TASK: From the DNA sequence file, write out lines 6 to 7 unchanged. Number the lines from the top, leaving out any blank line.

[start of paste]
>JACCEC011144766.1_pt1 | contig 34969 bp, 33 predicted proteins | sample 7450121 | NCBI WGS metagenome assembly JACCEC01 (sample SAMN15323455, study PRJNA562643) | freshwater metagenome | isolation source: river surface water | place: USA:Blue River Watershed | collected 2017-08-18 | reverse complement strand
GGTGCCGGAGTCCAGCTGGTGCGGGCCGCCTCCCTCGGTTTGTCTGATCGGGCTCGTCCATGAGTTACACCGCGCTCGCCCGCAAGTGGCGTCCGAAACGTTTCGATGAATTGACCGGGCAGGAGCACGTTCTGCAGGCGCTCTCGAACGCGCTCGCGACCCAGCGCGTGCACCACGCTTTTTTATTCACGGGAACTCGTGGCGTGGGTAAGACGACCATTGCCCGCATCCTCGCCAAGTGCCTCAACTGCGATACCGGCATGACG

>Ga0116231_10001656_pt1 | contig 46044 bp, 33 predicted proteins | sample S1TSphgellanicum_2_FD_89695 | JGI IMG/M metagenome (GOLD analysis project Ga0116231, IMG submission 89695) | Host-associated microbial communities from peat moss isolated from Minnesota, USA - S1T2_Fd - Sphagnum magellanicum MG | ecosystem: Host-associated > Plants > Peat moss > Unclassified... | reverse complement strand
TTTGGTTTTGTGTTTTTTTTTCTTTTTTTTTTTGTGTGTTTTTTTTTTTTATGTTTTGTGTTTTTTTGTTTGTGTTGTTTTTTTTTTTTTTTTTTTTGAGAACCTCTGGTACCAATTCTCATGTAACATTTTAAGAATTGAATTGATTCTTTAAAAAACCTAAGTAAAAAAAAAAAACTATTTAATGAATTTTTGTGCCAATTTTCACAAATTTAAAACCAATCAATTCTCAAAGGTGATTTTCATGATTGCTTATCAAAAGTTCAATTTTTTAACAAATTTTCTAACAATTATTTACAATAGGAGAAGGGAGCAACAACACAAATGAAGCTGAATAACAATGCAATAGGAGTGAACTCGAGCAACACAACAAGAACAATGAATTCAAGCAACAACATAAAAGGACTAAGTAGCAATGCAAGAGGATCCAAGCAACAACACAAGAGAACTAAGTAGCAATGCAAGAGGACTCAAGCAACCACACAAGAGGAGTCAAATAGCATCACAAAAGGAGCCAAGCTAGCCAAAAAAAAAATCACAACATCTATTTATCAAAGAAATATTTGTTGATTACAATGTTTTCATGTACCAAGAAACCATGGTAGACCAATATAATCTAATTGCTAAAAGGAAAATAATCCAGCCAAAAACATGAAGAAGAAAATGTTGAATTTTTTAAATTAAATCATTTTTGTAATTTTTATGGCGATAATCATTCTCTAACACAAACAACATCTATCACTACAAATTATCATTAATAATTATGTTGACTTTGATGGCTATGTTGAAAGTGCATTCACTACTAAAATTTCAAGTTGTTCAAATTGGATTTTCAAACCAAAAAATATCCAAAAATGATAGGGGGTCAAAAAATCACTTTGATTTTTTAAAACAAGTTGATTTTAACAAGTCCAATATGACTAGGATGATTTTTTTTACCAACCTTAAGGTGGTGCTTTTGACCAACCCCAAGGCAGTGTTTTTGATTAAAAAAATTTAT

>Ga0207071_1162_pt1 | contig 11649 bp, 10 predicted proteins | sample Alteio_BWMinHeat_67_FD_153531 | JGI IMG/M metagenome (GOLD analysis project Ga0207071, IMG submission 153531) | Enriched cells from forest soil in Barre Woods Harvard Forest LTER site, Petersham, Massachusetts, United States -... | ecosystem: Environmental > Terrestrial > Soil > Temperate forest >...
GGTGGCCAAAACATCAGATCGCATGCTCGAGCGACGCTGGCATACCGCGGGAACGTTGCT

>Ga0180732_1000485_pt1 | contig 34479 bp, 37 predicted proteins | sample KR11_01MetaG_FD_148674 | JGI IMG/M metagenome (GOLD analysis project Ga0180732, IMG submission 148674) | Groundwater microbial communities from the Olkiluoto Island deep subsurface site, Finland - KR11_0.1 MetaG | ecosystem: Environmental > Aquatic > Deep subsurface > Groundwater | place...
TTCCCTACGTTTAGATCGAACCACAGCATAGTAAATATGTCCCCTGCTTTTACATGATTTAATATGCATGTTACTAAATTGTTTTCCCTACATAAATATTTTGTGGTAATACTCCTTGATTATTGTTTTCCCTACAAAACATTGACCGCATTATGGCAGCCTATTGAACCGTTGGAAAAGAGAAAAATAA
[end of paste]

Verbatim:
GGTGGCCAAAACATCAGATCGCATGCTCGAGCGACGCTGGCATACCGCGGGAACGTTGCT

>Ga0180732_1000485_pt1 | contig 34479 bp, 37 predicted proteins | sample KR11_01MetaG_FD_148674 | JGI IMG/M metagenome (GOLD analysis project Ga0180732, IMG submission 148674) | Groundwater microbial communities from the Olkiluoto Island deep subsurface site, Finland - KR11_0.1 MetaG | ecosystem: Environmental > Aquatic > Deep subsurface > Groundwater | place...